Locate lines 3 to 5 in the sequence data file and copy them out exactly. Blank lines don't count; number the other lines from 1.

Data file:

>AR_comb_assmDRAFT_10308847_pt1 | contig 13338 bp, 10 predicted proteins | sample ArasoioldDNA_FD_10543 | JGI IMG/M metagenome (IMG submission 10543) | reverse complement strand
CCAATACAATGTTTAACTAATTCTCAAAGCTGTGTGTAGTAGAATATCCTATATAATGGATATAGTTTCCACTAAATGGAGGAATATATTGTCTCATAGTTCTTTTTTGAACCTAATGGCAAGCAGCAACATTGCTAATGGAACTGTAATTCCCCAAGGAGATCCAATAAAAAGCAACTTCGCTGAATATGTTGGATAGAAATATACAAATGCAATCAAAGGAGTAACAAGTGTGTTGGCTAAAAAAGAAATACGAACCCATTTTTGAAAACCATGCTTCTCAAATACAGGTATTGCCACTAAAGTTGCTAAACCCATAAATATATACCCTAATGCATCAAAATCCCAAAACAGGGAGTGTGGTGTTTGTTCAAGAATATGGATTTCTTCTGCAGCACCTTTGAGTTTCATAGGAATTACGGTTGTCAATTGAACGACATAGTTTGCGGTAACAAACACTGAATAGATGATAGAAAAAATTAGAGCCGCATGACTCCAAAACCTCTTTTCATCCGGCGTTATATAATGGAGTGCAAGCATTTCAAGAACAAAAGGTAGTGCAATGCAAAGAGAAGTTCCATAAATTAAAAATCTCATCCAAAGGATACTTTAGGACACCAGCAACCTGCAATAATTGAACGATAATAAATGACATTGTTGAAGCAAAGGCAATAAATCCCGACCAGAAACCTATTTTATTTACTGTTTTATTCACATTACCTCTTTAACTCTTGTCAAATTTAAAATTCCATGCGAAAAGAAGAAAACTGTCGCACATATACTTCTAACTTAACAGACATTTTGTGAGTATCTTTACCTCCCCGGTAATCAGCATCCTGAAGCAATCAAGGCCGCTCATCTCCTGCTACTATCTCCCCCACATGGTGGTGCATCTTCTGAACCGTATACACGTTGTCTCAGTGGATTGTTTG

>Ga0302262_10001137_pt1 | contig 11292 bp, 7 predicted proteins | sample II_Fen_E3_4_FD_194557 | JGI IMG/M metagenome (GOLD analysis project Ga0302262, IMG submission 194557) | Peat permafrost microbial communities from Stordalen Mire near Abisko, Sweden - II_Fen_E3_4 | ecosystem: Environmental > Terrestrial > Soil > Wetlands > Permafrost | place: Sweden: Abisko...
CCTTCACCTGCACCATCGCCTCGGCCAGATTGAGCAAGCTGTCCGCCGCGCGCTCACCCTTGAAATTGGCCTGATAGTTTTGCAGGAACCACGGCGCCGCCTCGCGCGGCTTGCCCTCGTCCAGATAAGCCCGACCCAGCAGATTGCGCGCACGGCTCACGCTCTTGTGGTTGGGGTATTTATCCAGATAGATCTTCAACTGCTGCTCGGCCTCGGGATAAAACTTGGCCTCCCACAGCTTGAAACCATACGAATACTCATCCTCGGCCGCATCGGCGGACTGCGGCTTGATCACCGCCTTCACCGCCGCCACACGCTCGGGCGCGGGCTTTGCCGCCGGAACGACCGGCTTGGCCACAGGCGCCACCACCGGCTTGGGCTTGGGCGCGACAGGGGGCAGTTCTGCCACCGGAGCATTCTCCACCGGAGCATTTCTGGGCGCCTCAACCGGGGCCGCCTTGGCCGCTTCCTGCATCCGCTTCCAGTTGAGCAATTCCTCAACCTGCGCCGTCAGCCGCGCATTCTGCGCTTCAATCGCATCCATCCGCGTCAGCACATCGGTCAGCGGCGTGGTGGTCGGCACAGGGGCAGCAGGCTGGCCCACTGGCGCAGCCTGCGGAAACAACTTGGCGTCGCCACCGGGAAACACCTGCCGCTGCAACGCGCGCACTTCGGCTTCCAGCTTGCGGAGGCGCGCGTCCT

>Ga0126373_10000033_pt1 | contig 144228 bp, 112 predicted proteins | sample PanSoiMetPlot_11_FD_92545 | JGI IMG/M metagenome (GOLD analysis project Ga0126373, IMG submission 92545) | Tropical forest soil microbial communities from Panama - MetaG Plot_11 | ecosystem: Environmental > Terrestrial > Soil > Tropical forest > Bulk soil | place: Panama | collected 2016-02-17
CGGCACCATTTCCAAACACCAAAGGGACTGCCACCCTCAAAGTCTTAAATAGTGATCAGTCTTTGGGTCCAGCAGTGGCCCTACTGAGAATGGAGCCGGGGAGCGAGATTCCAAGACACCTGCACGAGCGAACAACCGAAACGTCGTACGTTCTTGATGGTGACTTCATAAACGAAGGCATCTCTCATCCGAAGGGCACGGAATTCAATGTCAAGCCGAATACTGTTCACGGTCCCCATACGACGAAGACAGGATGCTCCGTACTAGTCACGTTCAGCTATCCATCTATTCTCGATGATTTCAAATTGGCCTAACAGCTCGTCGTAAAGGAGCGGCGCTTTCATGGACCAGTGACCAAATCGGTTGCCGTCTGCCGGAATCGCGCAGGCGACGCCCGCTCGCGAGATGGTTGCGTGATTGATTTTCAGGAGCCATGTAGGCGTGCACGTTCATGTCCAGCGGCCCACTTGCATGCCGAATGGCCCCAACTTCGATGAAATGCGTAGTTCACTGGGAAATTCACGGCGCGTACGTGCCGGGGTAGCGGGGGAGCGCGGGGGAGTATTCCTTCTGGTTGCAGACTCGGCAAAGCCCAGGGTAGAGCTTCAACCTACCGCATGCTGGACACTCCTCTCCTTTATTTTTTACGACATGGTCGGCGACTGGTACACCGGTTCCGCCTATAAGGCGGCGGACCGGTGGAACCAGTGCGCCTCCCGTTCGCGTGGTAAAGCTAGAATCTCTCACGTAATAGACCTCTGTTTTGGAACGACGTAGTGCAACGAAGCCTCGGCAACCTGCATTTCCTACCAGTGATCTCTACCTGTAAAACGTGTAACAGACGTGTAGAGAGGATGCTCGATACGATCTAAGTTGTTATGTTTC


>Ga0302262_10001137_pt1 | contig 11292 bp, 7 predicted proteins | sample II_Fen_E3_4_FD_194557 | JGI IMG/M metagenome (GOLD analysis project Ga0302262, IMG submission 194557) | Peat permafrost microbial communities from Stordalen Mire near Abisko, Sweden - II_Fen_E3_4 | ecosystem: Environmental > Terrestrial > Soil > Wetlands > Permafrost | place: Sweden: Abisko...
CCTTCACCTGCACCATCGCCTCGGCCAGATTGAGCAAGCTGTCCGCCGCGCGCTCACCCTTGAAATTGGCCTGATAGTTTTGCAGGAACCACGGCGCCGCCTCGCGCGGCTTGCCCTCGTCCAGATAAGCCCGACCCAGCAGATTGCGCGCACGGCTCACGCTCTTGTGGTTGGGGTATTTATCCAGATAGATCTTCAACTGCTGCTCGGCCTCGGGATAAAACTTGGCCTCCCACAGCTTGAAACCATACGAATACTCATCCTCGGCCGCATCGGCGGACTGCGGCTTGATCACCGCCTTCACCGCCGCCACACGCTCGGGCGCGGGCTTTGCCGCCGGAACGACCGGCTTGGCCACAGGCGCCACCACCGGCTTGGGCTTGGGCGCGACAGGGGGCAGTTCTGCCACCGGAGCATTCTCCACCGGAGCATTTCTGGGCGCCTCAACCGGGGCCGCCTTGGCCGCTTCCTGCATCCGCTTCCAGTTGAGCAATTCCTCAACCTGCGCCGTCAGCCGCGCATTCTGCGCTTCAATCGCATCCATCCGCGTCAGCACATCGGTCAGCGGCGTGGTGGTCGGCACAGGGGCAGCAGGCTGGCCCACTGGCGCAGCCTGCGGAAACAACTTGGCGTCGCCACCGGGAAACACCTGCCGCTGCAACGCGCGCACTTCGGCTTCCAGCTTGCGGAGGCGCGCGTCCT

>Ga0126373_10000033_pt1 | contig 144228 bp, 112 predicted proteins | sample PanSoiMetPlot_11_FD_92545 | JGI IMG/M metagenome (GOLD analysis project Ga0126373, IMG submission 92545) | Tropical forest soil microbial communities from Panama - MetaG Plot_11 | ecosystem: Environmental > Terrestrial > Soil > Tropical forest > Bulk soil | place: Panama | collected 2016-02-17